While the infantry slogged it out on one side of the camp Illflands dragoons advanced on Sparre’s infantry, who due to the terrain could only deploy two battalions abreast, but non the less Vasterboten forced Narvski back and slowly ground forward – the dragoons were never going to charge the Swedish infantry so it became a shooting match which for a while the dragoons did ok in but eventually legged it for the woods.

Vasterboten v Narvski

Seeing how ‘well’ Illfland was doing Goltz realised that his other two brigades were going to be no use in the limited space so made the fateful decision to send them both into the woods to outflank Sparre and attack the rear of the Swedes; a bold plan which the Sparre player could realistically not respond to and was a calculated gamble by Goltz that he could be through and out before the Swedish cavalry under Creutz got through the marsh. An alternative plan could have been to dismount in the woods and fire on the flanks of Sparre’s command which might have forced him to stop and deal with the threat – we discussed this after the game and the Goltz player took the view that as the real Goltz didn’t do it neither would he!

If you go down to the woods today…..

Back at the real battle 🀣 Charles and his brigade were definitely in and amongst the entrenchments facing off to a hastily constructed second line by Schweden which Chambers was extending out to the right effectively forming behind Illfland’s withdrawing dragoons – the size of Chambers brigade (9 battalions) made cohesion quite difficult in the space available and we could see why in the real thing they just faded into the woods.

Guard cavalry

To force the issue in the main battle area Charles summoned the Guard Cavalry & Dragoons from Creutz along with Nyland to punch Schweden’s already weakened brigade; this was a risk, it weakened Creutz’s command and if the Guards didn’t do as well as envisaged they wouldn’t have their commander to rally on. Always willing to “roll the hard six” the Swedish cavalry blasted their way in and made some big holes although the Dragoon Guards did pay for a reckless pursuit and got themselves shot up πŸ˜’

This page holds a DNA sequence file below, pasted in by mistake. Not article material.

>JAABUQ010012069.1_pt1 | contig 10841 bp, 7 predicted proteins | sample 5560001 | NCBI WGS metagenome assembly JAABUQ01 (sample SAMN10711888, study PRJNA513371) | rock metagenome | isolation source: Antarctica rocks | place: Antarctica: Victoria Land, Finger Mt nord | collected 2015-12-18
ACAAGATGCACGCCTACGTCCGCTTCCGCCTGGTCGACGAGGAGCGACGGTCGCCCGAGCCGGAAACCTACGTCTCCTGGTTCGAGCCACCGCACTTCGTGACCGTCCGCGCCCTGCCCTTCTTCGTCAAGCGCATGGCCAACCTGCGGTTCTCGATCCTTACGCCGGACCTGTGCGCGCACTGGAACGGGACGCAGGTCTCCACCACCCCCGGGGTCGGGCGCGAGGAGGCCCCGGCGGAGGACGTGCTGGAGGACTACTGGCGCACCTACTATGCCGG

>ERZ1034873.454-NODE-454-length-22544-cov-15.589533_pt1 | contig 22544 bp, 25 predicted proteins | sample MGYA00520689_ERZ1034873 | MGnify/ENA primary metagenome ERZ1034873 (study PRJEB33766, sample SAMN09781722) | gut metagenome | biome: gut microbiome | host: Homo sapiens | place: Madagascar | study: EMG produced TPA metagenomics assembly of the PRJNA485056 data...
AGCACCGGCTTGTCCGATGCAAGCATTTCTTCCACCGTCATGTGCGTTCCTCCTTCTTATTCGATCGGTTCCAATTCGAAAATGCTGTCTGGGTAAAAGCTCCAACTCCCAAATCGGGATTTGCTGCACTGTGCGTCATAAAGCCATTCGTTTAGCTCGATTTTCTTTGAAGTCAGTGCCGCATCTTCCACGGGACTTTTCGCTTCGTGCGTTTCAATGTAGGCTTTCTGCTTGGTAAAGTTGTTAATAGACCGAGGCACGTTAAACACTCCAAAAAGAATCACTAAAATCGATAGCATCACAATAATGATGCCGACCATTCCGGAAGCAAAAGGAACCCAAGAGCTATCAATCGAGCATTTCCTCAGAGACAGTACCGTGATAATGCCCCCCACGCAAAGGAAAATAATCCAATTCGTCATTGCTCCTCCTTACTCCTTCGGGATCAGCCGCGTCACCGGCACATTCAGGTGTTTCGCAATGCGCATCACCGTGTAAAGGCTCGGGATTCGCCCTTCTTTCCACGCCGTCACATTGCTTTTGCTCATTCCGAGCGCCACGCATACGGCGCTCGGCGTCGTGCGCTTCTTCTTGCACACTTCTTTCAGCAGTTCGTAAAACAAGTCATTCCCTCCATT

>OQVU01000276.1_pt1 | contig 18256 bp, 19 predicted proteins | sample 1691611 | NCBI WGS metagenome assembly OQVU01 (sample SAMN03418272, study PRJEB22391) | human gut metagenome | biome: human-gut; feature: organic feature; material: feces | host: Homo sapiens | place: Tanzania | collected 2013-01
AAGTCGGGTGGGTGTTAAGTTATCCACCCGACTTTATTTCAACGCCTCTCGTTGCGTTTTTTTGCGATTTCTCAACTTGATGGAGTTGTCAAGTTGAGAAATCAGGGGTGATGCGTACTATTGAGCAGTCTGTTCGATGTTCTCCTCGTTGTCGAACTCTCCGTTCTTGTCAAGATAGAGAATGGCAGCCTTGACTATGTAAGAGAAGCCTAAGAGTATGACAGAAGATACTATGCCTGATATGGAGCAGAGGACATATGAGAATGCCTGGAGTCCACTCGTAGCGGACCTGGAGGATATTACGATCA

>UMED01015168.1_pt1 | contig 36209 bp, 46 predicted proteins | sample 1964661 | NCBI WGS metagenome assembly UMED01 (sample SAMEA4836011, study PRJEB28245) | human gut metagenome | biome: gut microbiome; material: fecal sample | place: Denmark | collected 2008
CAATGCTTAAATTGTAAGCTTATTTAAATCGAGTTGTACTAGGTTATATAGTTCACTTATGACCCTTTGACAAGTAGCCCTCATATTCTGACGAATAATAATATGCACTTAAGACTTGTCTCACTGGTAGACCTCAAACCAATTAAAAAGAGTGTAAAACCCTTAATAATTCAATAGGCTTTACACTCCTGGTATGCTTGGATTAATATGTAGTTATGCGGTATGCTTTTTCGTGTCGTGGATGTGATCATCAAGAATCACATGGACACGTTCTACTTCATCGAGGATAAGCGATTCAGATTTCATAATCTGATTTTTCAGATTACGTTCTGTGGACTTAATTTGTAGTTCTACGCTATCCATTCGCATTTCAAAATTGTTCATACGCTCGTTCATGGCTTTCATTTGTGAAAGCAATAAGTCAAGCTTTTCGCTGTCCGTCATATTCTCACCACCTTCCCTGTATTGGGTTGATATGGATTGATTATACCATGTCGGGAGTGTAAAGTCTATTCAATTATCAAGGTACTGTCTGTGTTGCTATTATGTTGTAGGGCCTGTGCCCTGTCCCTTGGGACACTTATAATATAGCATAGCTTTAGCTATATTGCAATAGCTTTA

Nyland

Unfortunately for the Russians the holes punched by the Swedes was in Chambers brigade and in the ensuing test for routing units and having Schweden’s failed brigade on their flank the big brigade failed and ran for the woods. Not surprisingly, Schweden’s already shaky brigade didn’t survive their test and they too duly headed for the woods.

“you’re going the wrong way!”

While all this was happening Heinsk’s dragoons emerged from the woods, somewhat disorganised, but all they needed was a bit of a breather and they could catch Sparre by surprise. Even better was the emergence of the lead battalions of Renne’s infantry from their wood. It could all be saved!

Oh dear

Unfortunately for Goltz and Heinsk, regiment Hielm of Creutz’s reduced command had other ideas and charged home smashing the lead dragoons off the table who routed through their brethren behind who were caught in the pursuit and equally smashed resulting in a brigade morale failure (surprise😁) and the end of the flank move.

Goodbyeee

That was really it, both infantry brigades were on the run, Illfland’s & Heinsk’s cavalry were shattered and running, while Hesse Darmstadt cowered in the woods; the fact of Renne’s arrival was insignificant, yes it was a substantial brigade (6 battalions) but what was it going to do? Clearly a substantial Swedish victory.

It’s all ours

When we analysed the game the Russians initially did better than their historical counterparts – well they stood and fought! but low morale and poor command levels meant they were never going to last that long once things went wrong. I think it’s interesting that wargamers will stand and slug it out even when the odds are stacked against them unlike the historical prototypes who couldn’t get off the field quick enough – mind you it wouldn’t have been much of a game if the Russians had just turned round and retreated! For the Swedes bold play paid off, so very historical but the casualty tables also equated to history with the Guards showing the kind of casualty figures that would make a general think about amalgamating regiments, everyone else was pretty much insignificant.

Guards

It was nice to give the GNW collection a run out, good job we didn’t sell the whole lot! The rules were our own ‘Ga Pa’ – oh how original, we hope you enjoyed the write up, feel free to fire in any questions.

Ian & Dave.